Apostles called him Simon the Zealot, and Simon Kananaios or Simon Cananeus (“Simon” signifying שמעון “hearkening; listening”, Standard Hebrew Šimʿon, Tiberian Hebrew Šimʿôn), was one of the most obscure among the apostles of Jesus. Little is recorded of him aside from his name. A few pseudepigraphical writings were connected to him, and Jerome does not include him in De viris illustribus.
The name of Simon occurs in all of the synoptic gospels and Acts that give a list of apostles, without further details: Simon, whom he named Peter, and Andrew his brother, and James and John, and Philip, and Bartholomew, and Matthew, and Thomas, and James the son of Alphaeus, and Simon who was called the Zealot, and Judas [“the son” is interpolated] of James, and Judas Iscariot, who became a traitor.
To distinguish him from Simon Peter, he is called Kananaios, or Kananites, the “Zealot”. Both titles derive from the Hebrew word qana, meaning The Zealous, though Jerome and others mistook the word to signify the apostle was from the town of Cana, in which case his epithet would have been “Kanaios” or even from the region of Canaan. The translation of the word “the Cananite” or “the Canaanite” is traditional and without contemporary extra-canonic parallel.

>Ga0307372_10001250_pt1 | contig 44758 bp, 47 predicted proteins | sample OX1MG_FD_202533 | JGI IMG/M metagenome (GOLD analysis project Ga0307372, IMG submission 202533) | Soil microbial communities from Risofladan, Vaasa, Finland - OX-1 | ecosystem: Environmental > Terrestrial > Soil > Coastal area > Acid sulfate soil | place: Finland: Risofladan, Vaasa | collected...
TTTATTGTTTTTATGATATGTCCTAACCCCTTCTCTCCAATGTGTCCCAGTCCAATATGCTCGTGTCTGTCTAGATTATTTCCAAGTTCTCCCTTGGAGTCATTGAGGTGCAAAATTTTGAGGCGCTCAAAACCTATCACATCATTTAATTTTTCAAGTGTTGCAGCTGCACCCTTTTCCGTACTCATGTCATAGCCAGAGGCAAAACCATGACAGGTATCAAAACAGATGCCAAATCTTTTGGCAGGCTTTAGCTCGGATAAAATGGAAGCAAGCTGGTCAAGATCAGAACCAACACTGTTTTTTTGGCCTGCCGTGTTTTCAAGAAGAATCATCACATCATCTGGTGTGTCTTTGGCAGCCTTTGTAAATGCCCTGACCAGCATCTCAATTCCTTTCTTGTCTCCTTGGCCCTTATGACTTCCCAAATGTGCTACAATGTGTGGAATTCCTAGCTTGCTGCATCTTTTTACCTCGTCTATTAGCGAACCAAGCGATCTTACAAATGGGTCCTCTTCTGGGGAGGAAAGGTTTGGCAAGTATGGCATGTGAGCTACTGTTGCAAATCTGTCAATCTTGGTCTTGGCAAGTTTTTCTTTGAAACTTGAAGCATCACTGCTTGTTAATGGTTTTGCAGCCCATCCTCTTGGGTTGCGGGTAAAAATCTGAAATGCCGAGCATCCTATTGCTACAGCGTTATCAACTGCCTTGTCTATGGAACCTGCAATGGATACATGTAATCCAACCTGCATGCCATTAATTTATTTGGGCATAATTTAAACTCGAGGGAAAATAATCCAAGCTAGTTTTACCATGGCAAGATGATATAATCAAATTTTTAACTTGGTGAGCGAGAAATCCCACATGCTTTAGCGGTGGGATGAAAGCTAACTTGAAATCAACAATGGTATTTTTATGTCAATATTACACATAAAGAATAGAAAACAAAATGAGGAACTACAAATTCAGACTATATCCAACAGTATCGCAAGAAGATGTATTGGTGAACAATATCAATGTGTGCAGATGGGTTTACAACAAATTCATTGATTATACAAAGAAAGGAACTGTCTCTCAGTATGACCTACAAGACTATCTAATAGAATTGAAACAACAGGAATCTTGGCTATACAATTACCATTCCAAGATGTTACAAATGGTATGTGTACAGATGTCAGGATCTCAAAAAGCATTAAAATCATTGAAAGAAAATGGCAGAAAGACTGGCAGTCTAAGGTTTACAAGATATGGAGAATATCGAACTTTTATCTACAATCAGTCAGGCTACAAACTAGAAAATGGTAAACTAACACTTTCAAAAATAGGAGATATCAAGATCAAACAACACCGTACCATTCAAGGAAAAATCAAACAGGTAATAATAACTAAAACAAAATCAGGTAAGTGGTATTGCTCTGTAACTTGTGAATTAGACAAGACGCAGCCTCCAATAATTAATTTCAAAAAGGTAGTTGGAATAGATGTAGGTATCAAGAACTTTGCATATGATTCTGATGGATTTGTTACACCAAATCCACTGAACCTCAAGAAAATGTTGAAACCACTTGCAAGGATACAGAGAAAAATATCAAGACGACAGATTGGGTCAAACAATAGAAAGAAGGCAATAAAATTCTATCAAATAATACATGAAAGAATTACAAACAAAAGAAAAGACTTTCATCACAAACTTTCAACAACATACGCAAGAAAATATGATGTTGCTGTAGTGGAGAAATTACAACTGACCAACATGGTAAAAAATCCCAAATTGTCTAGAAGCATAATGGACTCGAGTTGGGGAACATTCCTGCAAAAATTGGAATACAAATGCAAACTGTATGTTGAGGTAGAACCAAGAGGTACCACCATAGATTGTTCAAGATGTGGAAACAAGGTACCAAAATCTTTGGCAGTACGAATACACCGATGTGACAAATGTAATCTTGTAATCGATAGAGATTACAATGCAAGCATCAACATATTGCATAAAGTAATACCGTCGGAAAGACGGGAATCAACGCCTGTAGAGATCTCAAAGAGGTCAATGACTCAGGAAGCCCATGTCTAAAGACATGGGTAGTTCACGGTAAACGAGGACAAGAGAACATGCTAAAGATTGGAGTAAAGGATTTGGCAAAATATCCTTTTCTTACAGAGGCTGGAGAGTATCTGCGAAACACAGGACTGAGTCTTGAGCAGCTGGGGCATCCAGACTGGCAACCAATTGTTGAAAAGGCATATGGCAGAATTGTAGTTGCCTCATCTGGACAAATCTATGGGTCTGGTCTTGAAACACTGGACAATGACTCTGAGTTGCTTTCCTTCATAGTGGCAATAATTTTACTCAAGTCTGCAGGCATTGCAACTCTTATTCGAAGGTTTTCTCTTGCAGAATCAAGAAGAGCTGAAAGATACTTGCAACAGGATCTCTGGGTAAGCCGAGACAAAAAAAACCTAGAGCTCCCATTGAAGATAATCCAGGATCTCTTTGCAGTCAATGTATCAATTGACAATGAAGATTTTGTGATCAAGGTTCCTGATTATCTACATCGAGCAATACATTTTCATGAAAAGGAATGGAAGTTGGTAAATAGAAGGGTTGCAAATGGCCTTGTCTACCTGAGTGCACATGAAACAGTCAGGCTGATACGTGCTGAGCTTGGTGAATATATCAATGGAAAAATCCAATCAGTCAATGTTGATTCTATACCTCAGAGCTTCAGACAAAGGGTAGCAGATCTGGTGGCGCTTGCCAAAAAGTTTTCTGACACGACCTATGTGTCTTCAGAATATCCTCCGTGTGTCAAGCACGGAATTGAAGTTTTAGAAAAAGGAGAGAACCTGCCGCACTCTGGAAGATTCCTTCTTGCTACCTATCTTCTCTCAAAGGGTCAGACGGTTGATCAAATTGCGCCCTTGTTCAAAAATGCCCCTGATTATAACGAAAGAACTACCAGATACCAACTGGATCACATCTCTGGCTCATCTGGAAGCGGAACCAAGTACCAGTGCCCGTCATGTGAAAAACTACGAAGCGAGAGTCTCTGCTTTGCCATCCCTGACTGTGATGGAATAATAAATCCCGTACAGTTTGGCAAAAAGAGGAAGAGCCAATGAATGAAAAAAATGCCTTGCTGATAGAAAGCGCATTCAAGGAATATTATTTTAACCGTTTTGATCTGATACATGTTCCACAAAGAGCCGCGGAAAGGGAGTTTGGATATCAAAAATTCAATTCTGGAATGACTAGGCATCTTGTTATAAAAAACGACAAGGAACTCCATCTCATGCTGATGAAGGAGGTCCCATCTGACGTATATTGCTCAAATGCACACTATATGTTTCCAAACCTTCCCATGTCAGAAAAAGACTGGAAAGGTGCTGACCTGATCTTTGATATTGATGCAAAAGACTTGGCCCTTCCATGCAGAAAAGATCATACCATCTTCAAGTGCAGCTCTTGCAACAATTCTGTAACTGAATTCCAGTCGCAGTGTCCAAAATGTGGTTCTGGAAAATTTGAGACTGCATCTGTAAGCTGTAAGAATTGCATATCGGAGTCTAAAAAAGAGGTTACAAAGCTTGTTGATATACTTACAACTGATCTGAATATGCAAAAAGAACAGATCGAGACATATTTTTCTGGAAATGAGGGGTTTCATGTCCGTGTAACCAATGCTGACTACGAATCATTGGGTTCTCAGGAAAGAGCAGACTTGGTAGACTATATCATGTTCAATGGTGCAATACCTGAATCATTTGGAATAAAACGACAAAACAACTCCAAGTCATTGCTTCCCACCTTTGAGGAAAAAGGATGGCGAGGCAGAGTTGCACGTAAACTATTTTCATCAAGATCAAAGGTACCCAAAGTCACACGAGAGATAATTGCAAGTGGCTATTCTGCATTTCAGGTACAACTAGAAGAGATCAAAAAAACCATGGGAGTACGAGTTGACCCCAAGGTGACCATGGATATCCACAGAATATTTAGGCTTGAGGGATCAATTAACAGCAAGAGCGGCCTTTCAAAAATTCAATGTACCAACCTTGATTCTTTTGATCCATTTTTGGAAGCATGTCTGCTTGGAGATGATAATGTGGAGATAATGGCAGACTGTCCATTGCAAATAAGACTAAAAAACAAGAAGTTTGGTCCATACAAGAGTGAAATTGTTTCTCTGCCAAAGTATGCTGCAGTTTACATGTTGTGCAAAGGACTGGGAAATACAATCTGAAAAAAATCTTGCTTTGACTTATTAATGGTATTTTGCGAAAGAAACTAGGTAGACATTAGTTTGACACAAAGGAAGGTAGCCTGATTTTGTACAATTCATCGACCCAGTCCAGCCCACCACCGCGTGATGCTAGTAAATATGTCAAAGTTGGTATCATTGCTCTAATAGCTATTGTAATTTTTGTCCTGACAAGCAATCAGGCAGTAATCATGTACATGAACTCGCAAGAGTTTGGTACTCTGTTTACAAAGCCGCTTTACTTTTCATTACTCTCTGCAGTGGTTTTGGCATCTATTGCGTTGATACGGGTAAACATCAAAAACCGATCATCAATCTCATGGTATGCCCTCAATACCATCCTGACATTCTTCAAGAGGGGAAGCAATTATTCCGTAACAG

Another tradition holds that this is the Simeon of Jerusalem who became the second bishop of Jerusalem, although he was born in Galilee.
St. Isidore of Seville drew together the accumulated anecdotes of St. Simon in De Vita et Morte; the fully developed aura of legend is presented in the Legenda Aurea.
In later tradition, Simon is often associated with St. Judeas an evangelizing team; they share their feast day on 28 October. The most widespread tradition is that after evangelizing in Egypt, Simon joined Jude in Persia and Armenia or Beirut, Lebanon, where both were martyred in 65 AD. This version is the one found in the Golden Legend. He may have suffered crucifixion as the Bishop of Jerusalem.
One tradition states that he traveled in the Middle East and Africa. Christian Ethiopians claim that he was crucified in Samaria, while Justus Lipsius writes that he was sawn in half at Suanir, Persia. However, Moses of Chorene writes that he was martyred at Weriosphora in Caucasian Iberia. Tradition also claims he died peacefully at Edessa. Another tradition says he visited Britain — possibly Glastonbury — and was martyred in Caistor, modern-day Lincolnshire. Another, doubtless inspired by his title “the Zealot”, states that he was involved in a Jewish revolt against the Romans, which was brutally suppressed.
In art, Simon has the identifying attribute of a saw because according to legend, he was put to death by a saw.
St. Simon, like the other Apostles, is regarded as a saint by the Roman Catholic Church, the Eastern Orthodox Churches, the Oriental Orthodox Churches, the Eastern Catholic Churches, the Anglican Church and the Lutheran Church.